I understand what drives it, I really do. I think of the Ninja Turtles.
In English, we need a general affirmation of goodness, a word that says, “that’s awesome!” Like, for instance, awesome. Hammocks are awesome, giant squids are awesome, Pilot G-2 gel ink pens are awesome. Everything is awesome.
But these get tiresome after a while, so we have to keep swapping them out. What was cool now becomes sick, what was sick now becomes nasty, and what was nasty now becomes—and here’s the reptilian, Raphaelite contribution—rad.
And likewise English needs a general confirmation of detestation, too. In a year often filled with frustration and horror, experienced through a medium where silence can be read as apathy, we need a word to say: I’m seeing this too, and it sucks.
In 2014, garbage became that word. And that is why, my friends, it must be abolished.
I saw the use of garbage go hockey-stick this year. A more veteran colleague disagrees, and reports it has been an online synonym for “this is bad” since at least 2012. If so, it is now oversaturated—and, that’s right, here is the part of the post where I cite web-headline anecdata to prove a trend is general.
Web-headline anecdata, that is, all from the past four days.
“Auto Reviewers Prove YouTube Comments Are A Cesspool Of Garbage People,” thunders Jalopnik. “12 Reasons The 12 Days Of Christmas Is Garbage,” heaves BuzzFeed, the copula conjugated in such a way that I’m pretty sure they’re talking about the song. (Though Christmas is celebrated I suppose for its historically atypical copulation.) The Daily Dot has even suggested garbage should be the word of the year.
And just yesterday, the Medium-hosted comics blog The Nib summarized 2014’s “Year In Garbage.” The whole year was garbage, it concluded, as it elaborated on the trope: “2014 was simply a trashpile of world events and sewer people.”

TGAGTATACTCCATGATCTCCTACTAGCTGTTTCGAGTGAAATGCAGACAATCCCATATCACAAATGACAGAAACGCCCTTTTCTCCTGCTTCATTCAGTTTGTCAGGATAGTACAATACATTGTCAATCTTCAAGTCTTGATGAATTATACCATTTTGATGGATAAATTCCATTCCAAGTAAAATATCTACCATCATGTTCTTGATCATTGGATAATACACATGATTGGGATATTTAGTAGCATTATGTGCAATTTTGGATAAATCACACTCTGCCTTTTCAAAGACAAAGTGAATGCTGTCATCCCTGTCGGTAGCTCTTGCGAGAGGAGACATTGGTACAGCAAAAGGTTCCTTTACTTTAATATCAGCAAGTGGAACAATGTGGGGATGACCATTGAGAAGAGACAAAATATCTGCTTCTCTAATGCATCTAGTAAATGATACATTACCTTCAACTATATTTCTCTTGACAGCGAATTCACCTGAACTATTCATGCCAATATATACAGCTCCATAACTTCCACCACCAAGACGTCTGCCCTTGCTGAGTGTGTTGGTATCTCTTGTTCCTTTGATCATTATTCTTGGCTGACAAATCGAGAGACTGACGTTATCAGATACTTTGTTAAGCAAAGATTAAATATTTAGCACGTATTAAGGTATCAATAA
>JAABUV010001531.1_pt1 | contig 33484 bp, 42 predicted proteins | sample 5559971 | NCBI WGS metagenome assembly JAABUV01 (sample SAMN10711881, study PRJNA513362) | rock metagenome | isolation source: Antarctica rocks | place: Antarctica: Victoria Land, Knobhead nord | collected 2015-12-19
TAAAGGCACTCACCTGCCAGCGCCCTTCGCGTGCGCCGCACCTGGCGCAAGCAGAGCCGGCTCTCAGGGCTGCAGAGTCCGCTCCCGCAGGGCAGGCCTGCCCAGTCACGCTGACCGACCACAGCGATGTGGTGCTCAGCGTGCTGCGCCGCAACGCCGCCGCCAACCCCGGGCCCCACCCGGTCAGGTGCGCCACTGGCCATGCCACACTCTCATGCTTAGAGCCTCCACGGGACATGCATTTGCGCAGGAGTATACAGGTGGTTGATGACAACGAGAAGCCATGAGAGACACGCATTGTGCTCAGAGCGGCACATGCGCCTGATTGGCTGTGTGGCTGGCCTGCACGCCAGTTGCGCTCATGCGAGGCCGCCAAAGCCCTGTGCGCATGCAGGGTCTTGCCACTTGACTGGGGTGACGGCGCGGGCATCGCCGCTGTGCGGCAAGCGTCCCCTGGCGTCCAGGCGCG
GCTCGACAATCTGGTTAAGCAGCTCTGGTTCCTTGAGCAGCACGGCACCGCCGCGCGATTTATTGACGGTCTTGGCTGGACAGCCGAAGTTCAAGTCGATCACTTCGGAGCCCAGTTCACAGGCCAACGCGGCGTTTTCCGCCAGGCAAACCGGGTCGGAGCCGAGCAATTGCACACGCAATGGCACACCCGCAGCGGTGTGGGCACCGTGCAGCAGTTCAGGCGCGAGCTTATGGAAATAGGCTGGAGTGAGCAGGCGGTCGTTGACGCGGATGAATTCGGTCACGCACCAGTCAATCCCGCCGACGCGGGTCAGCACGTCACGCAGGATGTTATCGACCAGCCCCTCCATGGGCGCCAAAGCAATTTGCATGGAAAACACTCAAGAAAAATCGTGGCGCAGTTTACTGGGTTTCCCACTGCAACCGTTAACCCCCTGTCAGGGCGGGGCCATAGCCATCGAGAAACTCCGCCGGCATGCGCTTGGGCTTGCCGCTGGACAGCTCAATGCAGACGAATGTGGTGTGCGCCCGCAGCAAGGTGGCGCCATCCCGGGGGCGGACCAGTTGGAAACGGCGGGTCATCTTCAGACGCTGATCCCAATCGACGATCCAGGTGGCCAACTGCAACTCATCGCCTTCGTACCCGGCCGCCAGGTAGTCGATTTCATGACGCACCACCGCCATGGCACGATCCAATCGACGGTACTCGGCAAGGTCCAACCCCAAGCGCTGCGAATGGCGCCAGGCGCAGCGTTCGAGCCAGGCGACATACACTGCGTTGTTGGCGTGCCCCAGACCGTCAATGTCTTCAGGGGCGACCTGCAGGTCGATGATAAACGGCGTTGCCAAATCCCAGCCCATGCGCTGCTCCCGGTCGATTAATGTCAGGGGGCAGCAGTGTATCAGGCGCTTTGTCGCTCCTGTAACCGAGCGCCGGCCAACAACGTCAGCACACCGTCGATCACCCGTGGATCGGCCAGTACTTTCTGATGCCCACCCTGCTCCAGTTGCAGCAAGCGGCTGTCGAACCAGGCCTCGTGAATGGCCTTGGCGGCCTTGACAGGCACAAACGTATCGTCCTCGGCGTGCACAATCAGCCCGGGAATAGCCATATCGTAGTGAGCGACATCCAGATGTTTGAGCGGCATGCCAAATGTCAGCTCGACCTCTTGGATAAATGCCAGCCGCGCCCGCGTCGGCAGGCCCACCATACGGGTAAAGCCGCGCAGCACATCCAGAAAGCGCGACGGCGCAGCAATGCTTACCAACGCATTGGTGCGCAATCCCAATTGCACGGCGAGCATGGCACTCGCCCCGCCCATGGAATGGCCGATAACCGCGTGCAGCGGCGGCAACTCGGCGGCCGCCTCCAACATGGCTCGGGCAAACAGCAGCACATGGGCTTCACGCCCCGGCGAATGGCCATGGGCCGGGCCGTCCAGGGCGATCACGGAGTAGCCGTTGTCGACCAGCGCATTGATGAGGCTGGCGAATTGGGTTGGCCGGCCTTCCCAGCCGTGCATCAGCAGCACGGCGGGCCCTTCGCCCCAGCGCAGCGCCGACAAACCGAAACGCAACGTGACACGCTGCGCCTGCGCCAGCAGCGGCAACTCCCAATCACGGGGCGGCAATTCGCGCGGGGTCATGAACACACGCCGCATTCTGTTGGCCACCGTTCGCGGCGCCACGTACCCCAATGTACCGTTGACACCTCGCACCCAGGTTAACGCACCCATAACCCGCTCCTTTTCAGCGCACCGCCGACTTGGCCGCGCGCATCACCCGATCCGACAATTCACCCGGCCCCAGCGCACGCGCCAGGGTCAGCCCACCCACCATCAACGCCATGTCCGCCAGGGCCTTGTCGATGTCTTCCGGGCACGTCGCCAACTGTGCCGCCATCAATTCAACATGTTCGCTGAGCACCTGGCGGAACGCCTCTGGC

Which, first of all: I guess? Like, if you read the news all day—which, let’s recall, is distinguished among U.S. attentional diversions for its ceaseless focus on global maladies—the year will seem to be a parade of sewer people? (Though not a literal one—that would be kinda cool.)
Surely this year was full of human suffering, injustice, and anguish. Innocents died. Infrastructure failed. Systemic ailments continued unabated and even flourished.
But… a garbage year? A year not even worth paying attention to? A year to be discarded, and nothing more?
No. Garbage is a crutch. Very specifically, garbage the noun adjunct is a crutch: Garbage year, garbage government, garbage person. Garbage plays with a performative pessimism, and its every re-use occasions a fresh round of competitive despair. It dumps minor irritations and systemic oppressions into one giant Tupperware of antipathy, where they clump together in the warmed-over microwave light of online odium.
That hints at what’s worse about garbage, the idea behind it. Garbage gets thrown out and then ignored, left to rot and break down. (This is why I find garbage person especially cruel.) But our lovely and burning world deserves more attention, more striving, more thoughtful time, not less.
I know. I know. Not every Internet utterance can be perfected. (I’m a journalist.) And garbage is fun to say.
That’s why I reserve special judgment for garb, the Twitter-friendly abbreviation. I adore abbrevs, in text and speech, probs too much tbqh. But garb is already a word, with a strictly regulated use. Garb may only come in two varieties, ethnic and seasonal.
The blog posts were right: Garbage was general all over Twitter. But it needs not be so. And very soon, in ’16 or soon after, we will have reserved garbage the noun-attributive for its sole proper, just, and fitting use: to name the steaming pile of hamburgers, sausage, steak, eggs, grilled cheese sandwiches, taters tot, french fries, and macaroni salad—the great civilizational contribution of Rochester, New York—the garbage plate.
Julie Beck contributed thought leadership to this article.
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